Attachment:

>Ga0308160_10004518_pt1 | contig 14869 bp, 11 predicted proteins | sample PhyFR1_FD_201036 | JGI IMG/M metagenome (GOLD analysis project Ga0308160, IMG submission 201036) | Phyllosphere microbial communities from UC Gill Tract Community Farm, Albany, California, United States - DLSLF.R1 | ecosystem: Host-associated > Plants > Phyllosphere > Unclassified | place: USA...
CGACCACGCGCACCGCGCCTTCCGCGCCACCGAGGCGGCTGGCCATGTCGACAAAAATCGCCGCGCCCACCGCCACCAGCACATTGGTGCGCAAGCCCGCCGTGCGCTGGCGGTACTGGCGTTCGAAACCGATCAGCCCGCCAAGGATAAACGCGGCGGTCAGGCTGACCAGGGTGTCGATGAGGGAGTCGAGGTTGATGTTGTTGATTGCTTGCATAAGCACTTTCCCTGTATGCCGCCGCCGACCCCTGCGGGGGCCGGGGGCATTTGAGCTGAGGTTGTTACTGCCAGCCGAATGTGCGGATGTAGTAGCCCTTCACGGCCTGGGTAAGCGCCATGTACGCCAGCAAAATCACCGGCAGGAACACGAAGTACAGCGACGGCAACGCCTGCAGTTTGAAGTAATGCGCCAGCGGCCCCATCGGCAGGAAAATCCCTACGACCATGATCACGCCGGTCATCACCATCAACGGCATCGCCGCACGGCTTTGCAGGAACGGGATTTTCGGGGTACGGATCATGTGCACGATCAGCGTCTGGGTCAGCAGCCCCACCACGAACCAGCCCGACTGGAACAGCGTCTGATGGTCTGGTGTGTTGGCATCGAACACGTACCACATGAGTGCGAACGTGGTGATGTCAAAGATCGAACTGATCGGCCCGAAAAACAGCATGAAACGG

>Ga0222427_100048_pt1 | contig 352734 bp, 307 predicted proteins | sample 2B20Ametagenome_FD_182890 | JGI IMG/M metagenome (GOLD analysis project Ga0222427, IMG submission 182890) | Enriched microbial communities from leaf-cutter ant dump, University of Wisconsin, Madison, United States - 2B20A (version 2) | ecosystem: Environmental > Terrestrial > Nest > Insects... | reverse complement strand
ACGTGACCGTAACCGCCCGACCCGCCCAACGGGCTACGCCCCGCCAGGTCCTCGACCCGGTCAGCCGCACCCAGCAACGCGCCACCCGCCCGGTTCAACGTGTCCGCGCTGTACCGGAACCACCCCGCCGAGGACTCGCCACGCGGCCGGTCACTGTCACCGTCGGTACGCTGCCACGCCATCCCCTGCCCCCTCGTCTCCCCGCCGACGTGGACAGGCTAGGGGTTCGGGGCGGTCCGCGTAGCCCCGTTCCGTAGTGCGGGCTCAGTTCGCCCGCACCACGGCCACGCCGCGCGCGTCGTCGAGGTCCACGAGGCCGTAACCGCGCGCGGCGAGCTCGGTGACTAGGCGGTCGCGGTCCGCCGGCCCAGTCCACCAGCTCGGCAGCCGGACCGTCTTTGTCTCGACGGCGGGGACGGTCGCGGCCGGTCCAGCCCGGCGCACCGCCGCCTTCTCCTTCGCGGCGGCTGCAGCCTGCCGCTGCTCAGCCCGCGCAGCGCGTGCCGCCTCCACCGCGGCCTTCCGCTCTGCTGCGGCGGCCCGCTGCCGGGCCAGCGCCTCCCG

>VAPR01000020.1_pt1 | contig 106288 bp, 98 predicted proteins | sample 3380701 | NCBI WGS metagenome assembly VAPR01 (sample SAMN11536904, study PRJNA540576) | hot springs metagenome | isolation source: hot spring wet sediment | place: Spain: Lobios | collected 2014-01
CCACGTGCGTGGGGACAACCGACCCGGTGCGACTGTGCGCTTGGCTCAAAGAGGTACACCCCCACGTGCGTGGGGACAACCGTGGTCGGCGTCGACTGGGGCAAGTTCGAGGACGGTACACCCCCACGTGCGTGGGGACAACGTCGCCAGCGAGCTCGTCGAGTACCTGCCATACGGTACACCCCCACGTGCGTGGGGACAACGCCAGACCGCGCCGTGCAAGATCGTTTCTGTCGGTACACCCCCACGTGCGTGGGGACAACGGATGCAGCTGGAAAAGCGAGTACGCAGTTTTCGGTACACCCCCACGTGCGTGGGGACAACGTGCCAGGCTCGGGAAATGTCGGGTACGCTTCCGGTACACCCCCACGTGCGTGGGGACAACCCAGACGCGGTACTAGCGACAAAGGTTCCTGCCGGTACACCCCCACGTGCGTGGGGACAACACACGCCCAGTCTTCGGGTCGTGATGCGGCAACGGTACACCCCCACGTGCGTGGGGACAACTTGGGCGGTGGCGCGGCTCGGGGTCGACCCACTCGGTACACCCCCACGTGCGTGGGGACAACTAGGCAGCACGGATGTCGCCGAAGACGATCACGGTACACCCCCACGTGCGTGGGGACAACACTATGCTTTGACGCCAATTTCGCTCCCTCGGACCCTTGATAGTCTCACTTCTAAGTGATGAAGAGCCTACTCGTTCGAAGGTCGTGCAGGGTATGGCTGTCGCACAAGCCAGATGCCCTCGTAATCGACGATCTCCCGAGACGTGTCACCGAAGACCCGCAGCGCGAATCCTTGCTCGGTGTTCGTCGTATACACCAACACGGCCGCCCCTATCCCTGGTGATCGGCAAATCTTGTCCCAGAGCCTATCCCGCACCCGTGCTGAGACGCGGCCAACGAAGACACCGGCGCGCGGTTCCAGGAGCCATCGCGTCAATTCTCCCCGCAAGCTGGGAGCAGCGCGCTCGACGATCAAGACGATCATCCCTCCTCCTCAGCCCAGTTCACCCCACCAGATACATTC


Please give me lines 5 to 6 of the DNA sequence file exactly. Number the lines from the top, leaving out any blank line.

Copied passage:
>VAPR01000020.1_pt1 | contig 106288 bp, 98 predicted proteins | sample 3380701 | NCBI WGS metagenome assembly VAPR01 (sample SAMN11536904, study PRJNA540576) | hot springs metagenome | isolation source: hot spring wet sediment | place: Spain: Lobios | collected 2014-01
CCACGTGCGTGGGGACAACCGACCCGGTGCGACTGTGCGCTTGGCTCAAAGAGGTACACCCCCACGTGCGTGGGGACAACCGTGGTCGGCGTCGACTGGGGCAAGTTCGAGGACGGTACACCCCCACGTGCGTGGGGACAACGTCGCCAGCGAGCTCGTCGAGTACCTGCCATACGGTACACCCCCACGTGCGTGGGGACAACGCCAGACCGCGCCGTGCAAGATCGTTTCTGTCGGTACACCCCCACGTGCGTGGGGACAACGGATGCAGCTGGAAAAGCGAGTACGCAGTTTTCGGTACACCCCCACGTGCGTGGGGACAACGTGCCAGGCTCGGGAAATGTCGGGTACGCTTCCGGTACACCCCCACGTGCGTGGGGACAACCCAGACGCGGTACTAGCGACAAAGGTTCCTGCCGGTACACCCCCACGTGCGTGGGGACAACACACGCCCAGTCTTCGGGTCGTGATGCGGCAACGGTACACCCCCACGTGCGTGGGGACAACTTGGGCGGTGGCGCGGCTCGGGGTCGACCCACTCGGTACACCCCCACGTGCGTGGGGACAACTAGGCAGCACGGATGTCGCCGAAGACGATCACGGTACACCCCCACGTGCGTGGGGACAACACTATGCTTTGACGCCAATTTCGCTCCCTCGGACCCTTGATAGTCTCACTTCTAAGTGATGAAGAGCCTACTCGTTCGAAGGTCGTGCAGGGTATGGCTGTCGCACAAGCCAGATGCCCTCGTAATCGACGATCTCCCGAGACGTGTCACCGAAGACCCGCAGCGCGAATCCTTGCTCGGTGTTCGTCGTATACACCAACACGGCCGCCCCTATCCCTGGTGATCGGCAAATCTTGTCCCAGAGCCTATCCCGCACCCGTGCTGAGACGCGGCCAACGAAGACACCGGCGCGCGGTTCCAGGAGCCATCGCGTCAATTCTCCCCGCAAGCTGGGAGCAGCGCGCTCGACGATCAAGACGATCATCCCTCCTCCTCAGCCCAGTTCACCCCACCAGATACATTC